It follows from this, that all that is born must perish. Just as the musical town of Nauraspur arose and gave birth to a host of excellent music, it would eventually be swept away by the whirlwinds of history. So too will the exploitative systems that appear immortal today. They will make room for that which is better, and will be replaced. Often this historical contingency of things, this inherent nature to be located in history and to eventually find its end, tends to be absent in cinematic representation. Often, temporary phenomena are presented as universal and unending. Elroy adds, “I think a majority of cinema we watch, whether it is mainstream or middle-road films, are tinged with this tendency to represent historically specific subjects as trans-historical (i.e. remaining unchanged throughout history).” This is a tendency that Kaifiyat attempts to overcome by demonstrating that every phenomenon portrayed on screen, is conditioned by history and changes with the various twists and turns of the historical epochs.


Myths and Realities

As the film travels across historical time, various myths, tales as well as literary documents, are recreated. There is the story of the Muslim merchant named Mahyar who fell in love with Chandarbadan, the daughter of a Hindu king. Chandarbadan would reject Mahyar’s love and break his heart. Mahyar would live in the forest for a year only to plead with Chandarbadan another time, and would be rejected another time. This can be sourced to the work of a poet, one Muqimi, who completed it in 1627. In the story, the despairing Mahyar would commit suicide. This story is to be connected with the narrative around Nauraspur through the appearance of Ibrahim Adil Shah II, in that he would order an honorable burial for Mahyar in the story. Music remains a central aspect to these retellings, as does the imaginative liberty taken to contextualize these narratives in ways that do not adhere to strict realism.

Dramatization of myths (still from the film)

There is the adaptation of compositions from the Kitaab-i-Nauras, or the Book of Nine Rasas, which is a collection of verses composed late in the sixteenth century by Ibrahim Adil Shah II. The book contains fifty-nine songs and seventeen couplets written in Dakhni Urdu, specifying the ragas in which they were to be sung. It is known from about ten manuscripts copied between 1582 and 1618. Explaining the process behind picturising compositions from this book, Elroy says, “The visual elements of the Kitaab-i-Nauras and the poetic language that is deployed there along with intricate design elements, had to be discovered. We do not have records of how the melody would have sounded. There was a courtesan, whose name was Mah Laqa Bai, in the Nizam’s court in Hyderabad in the 19th century. There is no recording of her. But it is said that she was still singing these songs of the Kitaab-i-Nauras, which denotes that the Kitab-i-Nauras did not die with the Adil Shah kingdom being overthrown by the Mughals.

“In a one-on-one conversation with Ustad Bahauddin Dagar, he informed us that they still practice these compositions, although they don’t perform them publicly. So, the compositions were there in the general understanding of the musical landscape. The challenge in adapting those compositions was not about fidelity to some nostalgia-tinted version of the Kitaab-i-Nauras. It was about connecting it with the present moment. A lot of people would argue that the Kitaab-i-Nauras was meant to be sung in a form that was somewhere between Dhrupad and Khayal. Indeed, when I was working with my guru Neela Bhagwat, she noted that there were a lot of compositions that had that kind of Dhrupad feel to them. In Dhrupad, there is a different relationship between the syllables as compared to the Gwalior gayiki. We decided to take it with this Gwalior gayiki. As I said, it was more about bringing it to a present moment in time, rather than trying to recreate a ‘faithful’ version.”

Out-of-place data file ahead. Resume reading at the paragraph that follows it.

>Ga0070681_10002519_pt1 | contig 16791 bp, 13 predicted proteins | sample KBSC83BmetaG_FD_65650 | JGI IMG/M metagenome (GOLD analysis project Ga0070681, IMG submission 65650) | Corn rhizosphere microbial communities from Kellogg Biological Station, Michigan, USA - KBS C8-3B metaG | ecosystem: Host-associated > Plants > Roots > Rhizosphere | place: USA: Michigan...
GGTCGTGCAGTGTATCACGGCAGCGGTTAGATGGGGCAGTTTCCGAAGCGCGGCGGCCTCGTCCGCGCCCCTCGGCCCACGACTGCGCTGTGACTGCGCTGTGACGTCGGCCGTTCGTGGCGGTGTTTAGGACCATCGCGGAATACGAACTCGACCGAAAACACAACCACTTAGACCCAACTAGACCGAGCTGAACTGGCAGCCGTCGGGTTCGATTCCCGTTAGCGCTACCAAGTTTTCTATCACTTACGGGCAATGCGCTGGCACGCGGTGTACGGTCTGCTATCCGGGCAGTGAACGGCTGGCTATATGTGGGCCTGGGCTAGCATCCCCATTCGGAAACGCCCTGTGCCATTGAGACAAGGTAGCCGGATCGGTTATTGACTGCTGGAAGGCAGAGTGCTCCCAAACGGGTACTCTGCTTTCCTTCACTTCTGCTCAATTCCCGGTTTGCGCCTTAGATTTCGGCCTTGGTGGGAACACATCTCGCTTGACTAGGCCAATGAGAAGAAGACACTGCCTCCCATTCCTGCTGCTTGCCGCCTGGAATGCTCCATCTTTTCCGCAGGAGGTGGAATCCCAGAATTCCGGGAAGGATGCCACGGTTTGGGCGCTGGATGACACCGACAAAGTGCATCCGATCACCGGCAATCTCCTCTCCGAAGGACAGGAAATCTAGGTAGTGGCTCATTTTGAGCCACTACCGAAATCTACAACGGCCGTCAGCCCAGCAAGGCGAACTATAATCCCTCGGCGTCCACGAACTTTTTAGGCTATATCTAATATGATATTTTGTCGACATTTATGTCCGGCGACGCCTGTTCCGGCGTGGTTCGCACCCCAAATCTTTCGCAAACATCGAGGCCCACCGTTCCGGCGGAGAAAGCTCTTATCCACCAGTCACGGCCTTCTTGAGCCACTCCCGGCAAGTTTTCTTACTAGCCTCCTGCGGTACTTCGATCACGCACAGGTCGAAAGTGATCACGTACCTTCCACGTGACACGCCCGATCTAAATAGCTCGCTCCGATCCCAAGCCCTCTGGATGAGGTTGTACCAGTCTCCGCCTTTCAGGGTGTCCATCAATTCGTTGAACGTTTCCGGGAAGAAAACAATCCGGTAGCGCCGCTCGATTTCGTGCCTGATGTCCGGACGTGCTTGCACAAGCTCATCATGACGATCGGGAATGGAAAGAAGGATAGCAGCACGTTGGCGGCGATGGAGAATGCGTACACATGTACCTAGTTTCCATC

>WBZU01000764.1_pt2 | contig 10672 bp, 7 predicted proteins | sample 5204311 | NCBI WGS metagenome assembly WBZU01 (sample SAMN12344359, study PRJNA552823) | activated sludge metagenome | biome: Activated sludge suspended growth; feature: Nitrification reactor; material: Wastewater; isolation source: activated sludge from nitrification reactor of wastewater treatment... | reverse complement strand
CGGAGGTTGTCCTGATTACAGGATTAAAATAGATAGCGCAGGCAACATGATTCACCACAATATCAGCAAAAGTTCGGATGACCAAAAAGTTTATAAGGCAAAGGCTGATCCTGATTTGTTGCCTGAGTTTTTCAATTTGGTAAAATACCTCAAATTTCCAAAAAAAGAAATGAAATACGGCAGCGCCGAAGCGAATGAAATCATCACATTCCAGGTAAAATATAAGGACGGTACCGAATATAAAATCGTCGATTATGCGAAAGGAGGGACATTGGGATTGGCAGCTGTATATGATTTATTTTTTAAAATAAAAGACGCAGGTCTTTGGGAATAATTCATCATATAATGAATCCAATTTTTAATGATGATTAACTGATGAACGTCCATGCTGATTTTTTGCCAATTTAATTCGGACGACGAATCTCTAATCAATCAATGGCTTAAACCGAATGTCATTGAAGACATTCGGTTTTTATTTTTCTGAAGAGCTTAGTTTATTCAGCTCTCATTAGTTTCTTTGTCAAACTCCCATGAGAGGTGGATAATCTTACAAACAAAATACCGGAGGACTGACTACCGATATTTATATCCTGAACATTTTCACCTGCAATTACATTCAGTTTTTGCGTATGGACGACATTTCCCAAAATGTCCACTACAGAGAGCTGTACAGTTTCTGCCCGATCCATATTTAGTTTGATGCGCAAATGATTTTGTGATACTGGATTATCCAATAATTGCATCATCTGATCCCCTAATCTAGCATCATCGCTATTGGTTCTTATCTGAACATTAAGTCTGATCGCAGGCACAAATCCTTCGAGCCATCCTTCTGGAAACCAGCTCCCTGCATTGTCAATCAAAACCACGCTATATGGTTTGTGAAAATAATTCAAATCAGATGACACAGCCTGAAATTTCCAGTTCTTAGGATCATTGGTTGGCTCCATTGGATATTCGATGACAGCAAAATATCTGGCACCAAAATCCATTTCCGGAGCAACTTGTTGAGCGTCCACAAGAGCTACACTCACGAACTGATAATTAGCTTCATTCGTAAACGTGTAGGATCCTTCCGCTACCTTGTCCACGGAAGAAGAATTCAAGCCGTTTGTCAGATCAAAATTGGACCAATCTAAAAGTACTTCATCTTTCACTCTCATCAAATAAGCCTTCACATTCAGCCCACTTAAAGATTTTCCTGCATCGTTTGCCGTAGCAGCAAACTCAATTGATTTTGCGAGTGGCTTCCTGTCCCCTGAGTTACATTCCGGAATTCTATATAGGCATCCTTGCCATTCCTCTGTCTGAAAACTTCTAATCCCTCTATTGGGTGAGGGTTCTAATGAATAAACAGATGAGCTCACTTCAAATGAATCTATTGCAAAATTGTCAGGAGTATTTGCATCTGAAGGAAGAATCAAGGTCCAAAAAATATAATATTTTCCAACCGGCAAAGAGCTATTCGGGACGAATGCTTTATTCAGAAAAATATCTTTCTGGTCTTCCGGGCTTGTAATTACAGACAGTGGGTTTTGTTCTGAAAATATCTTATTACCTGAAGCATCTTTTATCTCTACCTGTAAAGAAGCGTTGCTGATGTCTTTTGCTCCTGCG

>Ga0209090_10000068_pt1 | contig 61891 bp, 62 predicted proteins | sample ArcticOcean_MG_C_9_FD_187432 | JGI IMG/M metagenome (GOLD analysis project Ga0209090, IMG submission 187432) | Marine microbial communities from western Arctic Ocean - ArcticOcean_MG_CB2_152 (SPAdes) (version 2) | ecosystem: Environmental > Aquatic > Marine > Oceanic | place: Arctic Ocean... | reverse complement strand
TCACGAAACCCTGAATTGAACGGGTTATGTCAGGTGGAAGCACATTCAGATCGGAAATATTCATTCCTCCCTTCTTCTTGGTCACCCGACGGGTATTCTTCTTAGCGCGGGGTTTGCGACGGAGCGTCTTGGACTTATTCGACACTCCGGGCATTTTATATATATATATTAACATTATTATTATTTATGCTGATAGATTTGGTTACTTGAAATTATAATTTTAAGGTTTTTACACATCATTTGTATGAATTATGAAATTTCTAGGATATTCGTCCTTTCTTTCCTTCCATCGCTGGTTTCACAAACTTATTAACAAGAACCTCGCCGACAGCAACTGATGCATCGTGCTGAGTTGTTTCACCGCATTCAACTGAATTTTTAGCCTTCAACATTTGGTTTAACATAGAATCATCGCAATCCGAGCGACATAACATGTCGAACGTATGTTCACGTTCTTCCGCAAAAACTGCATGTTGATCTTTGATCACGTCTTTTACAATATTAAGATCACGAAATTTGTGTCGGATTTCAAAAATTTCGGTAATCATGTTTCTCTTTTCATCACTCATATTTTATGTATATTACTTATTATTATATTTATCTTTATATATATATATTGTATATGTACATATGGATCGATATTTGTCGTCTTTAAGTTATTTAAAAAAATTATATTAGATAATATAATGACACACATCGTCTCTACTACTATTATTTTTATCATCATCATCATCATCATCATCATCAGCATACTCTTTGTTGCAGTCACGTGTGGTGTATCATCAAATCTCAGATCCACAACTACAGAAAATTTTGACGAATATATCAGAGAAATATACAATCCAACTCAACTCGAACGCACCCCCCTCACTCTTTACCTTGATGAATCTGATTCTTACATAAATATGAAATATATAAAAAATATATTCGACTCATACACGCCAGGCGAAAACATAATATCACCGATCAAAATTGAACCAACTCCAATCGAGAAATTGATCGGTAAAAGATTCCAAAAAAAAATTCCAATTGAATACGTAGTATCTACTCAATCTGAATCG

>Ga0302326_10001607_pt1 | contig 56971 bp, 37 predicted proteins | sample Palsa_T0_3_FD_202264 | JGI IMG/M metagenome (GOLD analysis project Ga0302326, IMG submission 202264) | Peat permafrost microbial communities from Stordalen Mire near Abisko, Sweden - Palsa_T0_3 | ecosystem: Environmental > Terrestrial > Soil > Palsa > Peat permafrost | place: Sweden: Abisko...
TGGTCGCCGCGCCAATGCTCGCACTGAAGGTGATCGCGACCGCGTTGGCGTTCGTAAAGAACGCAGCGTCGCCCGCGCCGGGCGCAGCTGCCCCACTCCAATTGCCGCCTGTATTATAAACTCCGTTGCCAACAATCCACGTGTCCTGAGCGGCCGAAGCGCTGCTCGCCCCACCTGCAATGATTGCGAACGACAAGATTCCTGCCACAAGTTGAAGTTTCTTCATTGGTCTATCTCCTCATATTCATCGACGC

In the Valley of Historical Time

Towards the film’s conclusion, we encounter a series of juxtapositions: horses running past roads reminiscent of medieval times, followed by contemporary roads and bazaars, culminating in the haunting image of the mushroom cloud from the atomic explosion in Hiroshima-Nagasaki. Jazz music prominently plays in the background. This sequence evocatively intersperses tradition with modernity, ending with a visual symbolizing modernity’s greatest fear—a fear of total destruction, which has only intensified over time.

On that sequence, Elroy comments, “It is about the idea that modernity arrives in India at a specific historical juncture incorporating aspects of colonialism, and those of the transformation taking place in the musical scene. I wanted to create a sequence in which this glitch occurs and I want to see what kind of signification that can raise for the viewer, in terms of how they would perceive this. 

“The jazz in the background is accompanied by a carefully placed Shehnai on loop. It’s a very specific part that is being looped constantly. Within that free Jazz framework, we were trying to bring out something which, I think, all of cinema tries to explore. Every artwork tries to move towards an experience which is unnamable. I have had interactions with people who have watched the film and have told me very different readings of Kaifiyat. That conveys to me that there are multiplicities of viewing possible.”

Suryashekhar Biswas is an independent journalist and researcher based in Bangalore. His research interests include political economy, media and literature.